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Infant Mortality declining in Tennessee

September is Infant Mortality Awareness Month

Tennessee Department of HealthNashville, TN – State public health officials are encouraged by recent statistics indicating a decline in infant mortality rates in Tennessee and acknowledge there is still much work to be done. Infant mortality is defined as the death of a child before his or her first birthday. During National Infant Mortality Awareness Month this September, residents of the state should learn what they can do to support mothers of newborns and help babies reach this critical milestone.

“We are definitely making progress as a state,” said Michael Warren, MD, TDOH’s director of Maternal and Child Health. “There were 63 fewer infant deaths in 2009 as compared to 2005. That equates to three additional classrooms of kindergarteners who will have the chance to grow into healthy, productive Tennesseans.”

Although the rate of infant deaths is declining in Tennessee, statistics show the need for continued efforts to improve birth outcomes. The state’s infant mortality rate of 8.0 deaths per 1,000 live births in 2009 exceeds the national rate of 6.7 deaths per live births.   

Many factors contribute to a healthy birth and first year of life. Good health before a woman ever gets pregnant; early prenatal care; avoidance of tobacco and alcohol; high-quality care during labor and delivery, immunizations and other preventive care for the baby and safe practices for the infant such as riding in a car seat, not being exposed to tobacco and sleeping alone on their back in a crib all help create an environment of health for the child.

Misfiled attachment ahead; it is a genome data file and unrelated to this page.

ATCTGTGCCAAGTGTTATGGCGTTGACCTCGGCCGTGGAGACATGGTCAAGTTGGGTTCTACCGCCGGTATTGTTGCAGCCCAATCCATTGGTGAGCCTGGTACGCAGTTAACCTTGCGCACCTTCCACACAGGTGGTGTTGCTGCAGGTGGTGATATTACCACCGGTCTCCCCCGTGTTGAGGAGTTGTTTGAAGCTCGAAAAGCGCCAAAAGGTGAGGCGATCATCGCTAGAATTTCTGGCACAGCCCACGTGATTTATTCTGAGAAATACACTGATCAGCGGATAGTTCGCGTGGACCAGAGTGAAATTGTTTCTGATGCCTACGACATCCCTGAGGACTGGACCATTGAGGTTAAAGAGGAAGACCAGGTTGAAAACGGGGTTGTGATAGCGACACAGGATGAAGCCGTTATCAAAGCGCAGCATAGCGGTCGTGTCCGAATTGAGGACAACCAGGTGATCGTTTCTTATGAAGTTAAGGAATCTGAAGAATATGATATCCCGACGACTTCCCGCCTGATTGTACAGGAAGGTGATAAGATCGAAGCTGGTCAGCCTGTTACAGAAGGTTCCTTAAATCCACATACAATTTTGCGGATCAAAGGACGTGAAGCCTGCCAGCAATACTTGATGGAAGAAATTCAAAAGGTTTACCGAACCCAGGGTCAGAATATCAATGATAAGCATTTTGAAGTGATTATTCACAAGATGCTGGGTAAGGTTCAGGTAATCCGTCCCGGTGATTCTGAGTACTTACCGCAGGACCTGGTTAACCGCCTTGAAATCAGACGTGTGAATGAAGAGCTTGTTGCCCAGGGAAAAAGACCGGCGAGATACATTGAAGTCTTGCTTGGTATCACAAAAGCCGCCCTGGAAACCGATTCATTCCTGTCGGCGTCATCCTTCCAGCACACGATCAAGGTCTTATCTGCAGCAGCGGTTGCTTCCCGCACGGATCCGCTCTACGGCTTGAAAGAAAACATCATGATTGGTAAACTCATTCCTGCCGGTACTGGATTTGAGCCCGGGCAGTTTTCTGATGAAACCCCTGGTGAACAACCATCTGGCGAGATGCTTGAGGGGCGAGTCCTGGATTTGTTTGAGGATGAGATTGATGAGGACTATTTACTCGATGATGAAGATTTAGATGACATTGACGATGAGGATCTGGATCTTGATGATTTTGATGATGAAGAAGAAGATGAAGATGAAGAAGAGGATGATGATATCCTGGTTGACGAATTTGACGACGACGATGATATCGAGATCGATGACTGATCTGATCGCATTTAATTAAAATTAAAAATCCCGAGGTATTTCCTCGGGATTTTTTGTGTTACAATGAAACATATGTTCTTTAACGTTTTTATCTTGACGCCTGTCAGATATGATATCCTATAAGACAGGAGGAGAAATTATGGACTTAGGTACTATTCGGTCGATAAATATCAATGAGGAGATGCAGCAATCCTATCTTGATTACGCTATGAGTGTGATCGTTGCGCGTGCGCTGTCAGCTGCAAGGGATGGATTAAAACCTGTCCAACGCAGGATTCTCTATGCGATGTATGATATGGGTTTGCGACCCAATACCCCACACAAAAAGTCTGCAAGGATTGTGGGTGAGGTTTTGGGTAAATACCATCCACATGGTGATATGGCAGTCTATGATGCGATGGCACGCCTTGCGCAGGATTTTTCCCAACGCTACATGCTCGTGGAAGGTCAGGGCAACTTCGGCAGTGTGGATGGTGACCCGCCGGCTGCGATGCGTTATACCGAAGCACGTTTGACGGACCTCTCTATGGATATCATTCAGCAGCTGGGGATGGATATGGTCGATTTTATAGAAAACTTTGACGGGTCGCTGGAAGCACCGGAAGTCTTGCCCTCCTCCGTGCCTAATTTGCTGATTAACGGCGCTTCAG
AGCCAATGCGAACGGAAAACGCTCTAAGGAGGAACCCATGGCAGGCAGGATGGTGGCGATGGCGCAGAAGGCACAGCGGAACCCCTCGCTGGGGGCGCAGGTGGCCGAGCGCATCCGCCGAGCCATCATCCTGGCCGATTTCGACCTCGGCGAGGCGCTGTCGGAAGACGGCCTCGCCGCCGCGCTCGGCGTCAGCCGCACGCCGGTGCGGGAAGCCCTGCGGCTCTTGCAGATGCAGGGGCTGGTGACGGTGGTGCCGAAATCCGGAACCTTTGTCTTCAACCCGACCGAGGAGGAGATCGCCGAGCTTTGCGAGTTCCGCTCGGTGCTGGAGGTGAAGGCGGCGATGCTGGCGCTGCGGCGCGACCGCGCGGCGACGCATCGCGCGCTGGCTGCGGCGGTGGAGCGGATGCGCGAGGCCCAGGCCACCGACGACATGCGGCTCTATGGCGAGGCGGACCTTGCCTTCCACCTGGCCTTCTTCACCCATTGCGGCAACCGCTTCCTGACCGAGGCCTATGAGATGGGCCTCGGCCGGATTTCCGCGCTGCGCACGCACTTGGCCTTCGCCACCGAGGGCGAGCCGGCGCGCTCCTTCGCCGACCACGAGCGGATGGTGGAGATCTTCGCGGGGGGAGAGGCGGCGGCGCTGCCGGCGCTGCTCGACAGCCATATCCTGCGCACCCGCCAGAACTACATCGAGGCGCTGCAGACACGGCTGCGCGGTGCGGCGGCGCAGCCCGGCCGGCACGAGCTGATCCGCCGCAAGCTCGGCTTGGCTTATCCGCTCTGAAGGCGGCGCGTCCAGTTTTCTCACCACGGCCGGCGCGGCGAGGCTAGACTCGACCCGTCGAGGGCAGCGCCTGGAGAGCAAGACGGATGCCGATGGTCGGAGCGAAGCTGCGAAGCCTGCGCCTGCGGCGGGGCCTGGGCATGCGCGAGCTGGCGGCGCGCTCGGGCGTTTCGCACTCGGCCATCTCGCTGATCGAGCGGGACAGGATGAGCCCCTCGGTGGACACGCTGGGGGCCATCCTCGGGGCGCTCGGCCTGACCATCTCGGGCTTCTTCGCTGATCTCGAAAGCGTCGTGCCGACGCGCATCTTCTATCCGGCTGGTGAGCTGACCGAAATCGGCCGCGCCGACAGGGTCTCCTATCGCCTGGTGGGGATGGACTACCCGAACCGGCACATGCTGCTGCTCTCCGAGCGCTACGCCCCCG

“We have to think broadly about solving the problem of infant mortality,” said Warren. “We cannot focus on prenatal care alone. Even six to seven months of high-quality prenatal care is not enough to erase the harmful effects of years of poor health choices. We must make sure young girls grow up to be healthy young women who are ready for pregnancy, and that our communities promote safe and healthy lifestyles for infants and families.”

While there is not one single solution that will prevent all infant deaths, the following tips can help reduce the risks of infant deaths:

  • Women of childbearing age should abstain from alcohol, drug and tobacco use.
  • Women who are pregnant should seek prenatal care as soon as they learn they are pregnant.
  • Pregnant women should take a daily prenatal vitamin with folic acid.
  • Practice the ABC’s of safe sleep. Infants should sleep Alone, on their Back and in a Crib. 

Parents should get their infants immunized against life-threatening diseases like pertussis (whooping cough). Parents should also be vaccinated against pertussis and the flu.

Infants should always ride in a car seat, in the back seat, facing the back window.

The Tennessee Department of Health offers a variety of resources for pregnant women. Contact your local health department to obtain a pregnancy test and to determine if you are eligible for Medicaid coverage during pregnancy. A list of all local health departments can be found online at http://health.state.tn.us/localdepartments.htm.

To learn more about immunizations that are beneficial for parents and infants, visit http://health.state.tn.us/Ceds/immunization.htm.

National Infant Mortality Awareness Month is sponsored by the National Healthy Start Association. For more information, visit


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